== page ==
• Matt Ferrara BS C.S.C.S

Position and Intent

Pain is a great teacher.

I dropped an 85 kilogram barbell on my back today....

I was doing hang snatches, at a weight I had done hundreds of time before.

What happened?

The bar fell out of my hands and dropped on my upper back and threw me forward.

What happened before that was I got up late, rushed to the gym, ate on the way, and rushed through my warm up. Mentally I wasn't there, and sure enough on the second rep of the first set I dropped the bar on my back.

Needless to say it didn’t feel good, but it was a great reminder of two of the most important aspects of training that I was momentarily lacking.


You can’t control how heavy the weights feel, but you can control your positions. Focus on what you can control, and the rest will fall into place.

I used to have a weightlifting coach that would stress trusting in your positions when getting under heavy weights. Dropping under something heavy as fast as you can and hoping you can make it isn't a natural thing. As a result, many struggle with the sport of weightlifting from a mental standpoint more than a physical one.

His point was that if your trusted the positions you worked so hard on building, everything would work out. This gave you something to focus on both in training, and right before committing to get under a heavy lift.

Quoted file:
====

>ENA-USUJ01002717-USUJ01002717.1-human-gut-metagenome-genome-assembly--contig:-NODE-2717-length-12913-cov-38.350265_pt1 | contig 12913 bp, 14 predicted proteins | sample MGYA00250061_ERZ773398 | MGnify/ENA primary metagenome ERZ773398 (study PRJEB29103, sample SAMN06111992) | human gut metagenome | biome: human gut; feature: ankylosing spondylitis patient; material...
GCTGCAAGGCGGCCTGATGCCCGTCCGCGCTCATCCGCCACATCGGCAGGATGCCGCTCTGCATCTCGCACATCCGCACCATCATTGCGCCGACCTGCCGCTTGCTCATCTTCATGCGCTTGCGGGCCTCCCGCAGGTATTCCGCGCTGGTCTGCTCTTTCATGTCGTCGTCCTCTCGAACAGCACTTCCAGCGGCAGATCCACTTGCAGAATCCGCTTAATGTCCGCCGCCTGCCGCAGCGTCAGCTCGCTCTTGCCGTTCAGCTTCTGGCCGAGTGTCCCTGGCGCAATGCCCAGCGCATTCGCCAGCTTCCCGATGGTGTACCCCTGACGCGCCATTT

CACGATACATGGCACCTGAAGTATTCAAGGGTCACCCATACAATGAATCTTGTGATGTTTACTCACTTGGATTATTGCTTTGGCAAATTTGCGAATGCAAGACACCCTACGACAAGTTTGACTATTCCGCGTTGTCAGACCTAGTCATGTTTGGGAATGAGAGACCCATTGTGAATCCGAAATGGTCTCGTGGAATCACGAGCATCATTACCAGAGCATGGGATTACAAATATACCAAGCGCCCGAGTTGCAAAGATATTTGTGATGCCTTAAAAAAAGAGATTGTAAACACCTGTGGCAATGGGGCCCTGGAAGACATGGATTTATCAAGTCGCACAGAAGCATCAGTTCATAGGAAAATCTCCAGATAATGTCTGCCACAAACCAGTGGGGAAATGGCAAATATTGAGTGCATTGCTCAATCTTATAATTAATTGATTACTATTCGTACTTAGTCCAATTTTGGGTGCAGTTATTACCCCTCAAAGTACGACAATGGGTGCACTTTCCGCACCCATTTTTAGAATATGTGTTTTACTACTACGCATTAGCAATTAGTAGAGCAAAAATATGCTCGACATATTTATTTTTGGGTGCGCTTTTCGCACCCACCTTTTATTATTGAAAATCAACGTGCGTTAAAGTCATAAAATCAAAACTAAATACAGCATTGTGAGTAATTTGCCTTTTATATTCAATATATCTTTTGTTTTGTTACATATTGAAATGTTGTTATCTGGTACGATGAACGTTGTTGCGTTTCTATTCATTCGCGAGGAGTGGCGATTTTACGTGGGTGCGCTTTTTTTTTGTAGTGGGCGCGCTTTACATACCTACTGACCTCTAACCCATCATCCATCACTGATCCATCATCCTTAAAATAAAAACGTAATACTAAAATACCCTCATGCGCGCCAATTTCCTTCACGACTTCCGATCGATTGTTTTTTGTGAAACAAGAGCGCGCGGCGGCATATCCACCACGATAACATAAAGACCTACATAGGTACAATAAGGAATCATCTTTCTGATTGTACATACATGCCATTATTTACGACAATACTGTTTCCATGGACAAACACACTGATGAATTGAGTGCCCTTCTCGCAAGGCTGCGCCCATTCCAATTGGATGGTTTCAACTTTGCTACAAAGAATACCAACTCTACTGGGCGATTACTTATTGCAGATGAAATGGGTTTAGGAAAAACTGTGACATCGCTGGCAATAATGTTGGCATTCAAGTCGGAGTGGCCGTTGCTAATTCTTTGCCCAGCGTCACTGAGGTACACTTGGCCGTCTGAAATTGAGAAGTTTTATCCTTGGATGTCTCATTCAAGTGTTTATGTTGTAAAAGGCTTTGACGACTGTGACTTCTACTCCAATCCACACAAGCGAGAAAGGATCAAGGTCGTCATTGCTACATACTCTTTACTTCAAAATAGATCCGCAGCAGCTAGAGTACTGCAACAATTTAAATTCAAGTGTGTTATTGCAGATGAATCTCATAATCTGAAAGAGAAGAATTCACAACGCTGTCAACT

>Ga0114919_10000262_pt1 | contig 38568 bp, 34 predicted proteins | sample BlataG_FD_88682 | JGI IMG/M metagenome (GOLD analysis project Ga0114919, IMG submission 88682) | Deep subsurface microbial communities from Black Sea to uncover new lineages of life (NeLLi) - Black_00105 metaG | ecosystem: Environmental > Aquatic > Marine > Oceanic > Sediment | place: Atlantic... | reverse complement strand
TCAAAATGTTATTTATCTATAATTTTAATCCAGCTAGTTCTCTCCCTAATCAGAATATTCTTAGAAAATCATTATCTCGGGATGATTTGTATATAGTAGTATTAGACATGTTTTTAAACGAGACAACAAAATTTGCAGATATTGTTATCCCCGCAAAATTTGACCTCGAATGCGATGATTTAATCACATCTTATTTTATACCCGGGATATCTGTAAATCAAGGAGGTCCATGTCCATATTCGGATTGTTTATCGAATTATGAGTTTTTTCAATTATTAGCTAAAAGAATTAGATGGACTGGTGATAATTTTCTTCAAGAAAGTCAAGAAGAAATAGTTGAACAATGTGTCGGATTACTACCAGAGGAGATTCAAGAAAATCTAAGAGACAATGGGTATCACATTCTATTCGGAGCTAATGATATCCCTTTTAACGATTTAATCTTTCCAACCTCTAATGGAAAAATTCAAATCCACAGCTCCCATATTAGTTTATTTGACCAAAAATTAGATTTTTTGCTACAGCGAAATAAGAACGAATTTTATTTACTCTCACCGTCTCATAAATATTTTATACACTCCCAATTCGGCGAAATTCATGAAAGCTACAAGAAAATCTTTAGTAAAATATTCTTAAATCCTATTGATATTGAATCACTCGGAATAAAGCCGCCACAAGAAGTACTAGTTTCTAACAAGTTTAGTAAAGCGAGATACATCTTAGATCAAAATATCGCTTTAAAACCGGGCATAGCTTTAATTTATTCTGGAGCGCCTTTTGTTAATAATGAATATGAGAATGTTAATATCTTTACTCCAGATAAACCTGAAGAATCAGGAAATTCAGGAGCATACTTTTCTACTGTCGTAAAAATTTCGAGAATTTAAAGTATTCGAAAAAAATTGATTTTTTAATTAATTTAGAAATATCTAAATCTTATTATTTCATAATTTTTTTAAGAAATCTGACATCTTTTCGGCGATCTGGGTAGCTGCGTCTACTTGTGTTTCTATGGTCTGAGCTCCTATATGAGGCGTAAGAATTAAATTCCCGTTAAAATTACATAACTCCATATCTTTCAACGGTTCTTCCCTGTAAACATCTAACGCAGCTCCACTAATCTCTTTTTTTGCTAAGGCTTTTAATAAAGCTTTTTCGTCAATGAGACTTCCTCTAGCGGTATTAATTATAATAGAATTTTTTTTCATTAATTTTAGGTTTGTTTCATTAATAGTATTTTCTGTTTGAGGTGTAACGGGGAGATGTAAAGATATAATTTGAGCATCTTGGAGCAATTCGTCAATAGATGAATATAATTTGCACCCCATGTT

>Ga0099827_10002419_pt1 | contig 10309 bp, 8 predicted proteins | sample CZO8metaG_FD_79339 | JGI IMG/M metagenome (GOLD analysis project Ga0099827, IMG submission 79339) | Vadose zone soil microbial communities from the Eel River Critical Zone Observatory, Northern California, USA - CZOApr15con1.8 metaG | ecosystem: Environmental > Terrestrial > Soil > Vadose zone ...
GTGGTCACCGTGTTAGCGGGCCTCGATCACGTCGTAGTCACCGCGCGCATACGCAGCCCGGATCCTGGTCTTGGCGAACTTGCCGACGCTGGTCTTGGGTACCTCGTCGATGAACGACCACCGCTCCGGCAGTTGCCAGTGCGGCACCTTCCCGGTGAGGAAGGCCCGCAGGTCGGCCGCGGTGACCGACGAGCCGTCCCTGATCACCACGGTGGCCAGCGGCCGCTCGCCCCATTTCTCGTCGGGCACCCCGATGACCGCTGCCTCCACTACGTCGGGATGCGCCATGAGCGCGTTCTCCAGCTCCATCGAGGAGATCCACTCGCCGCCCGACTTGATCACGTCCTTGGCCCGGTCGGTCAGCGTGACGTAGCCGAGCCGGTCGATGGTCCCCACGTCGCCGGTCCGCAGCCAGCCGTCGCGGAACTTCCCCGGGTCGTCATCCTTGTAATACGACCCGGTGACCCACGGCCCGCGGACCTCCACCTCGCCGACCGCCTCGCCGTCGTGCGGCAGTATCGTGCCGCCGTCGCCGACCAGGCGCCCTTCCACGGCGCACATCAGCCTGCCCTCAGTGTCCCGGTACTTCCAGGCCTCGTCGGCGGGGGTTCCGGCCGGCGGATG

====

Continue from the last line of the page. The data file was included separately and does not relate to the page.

Approach every exercise, set, and rep with a clear intention and outcome. If you don’t know why you are doing it or aren’t mentally present, don’t do it.

Intent is what sets training apart from simply working out, and intent is what leads to success.

If you want to get better at something and follow the 10,000 hour rule, you can't just spend 10,000 mindless hours going through the motions and expect to become an expert. Instead, you must put the mental effort in to be consciously present and deliberate with your actions. This is intent, and this is critical in achieving your goals.

Here's My Near Death In Case You Are Interested.....

If my positions were good I would not have dropped the bar on myself, and my back would not feel like I was beat with a 2x4.

If my intent was clear, I also would not dropped the bar on myself. Again not feeling like the victim of a mugging is always a good goal for a Thursday morning...

I’m going to keep learning and relearning these lessons the hard way so that you don’t have to.

Until next time, stay strong with your positions and maintain your intent. Share this with a friend who needs a reminder to stay vigilant with these!

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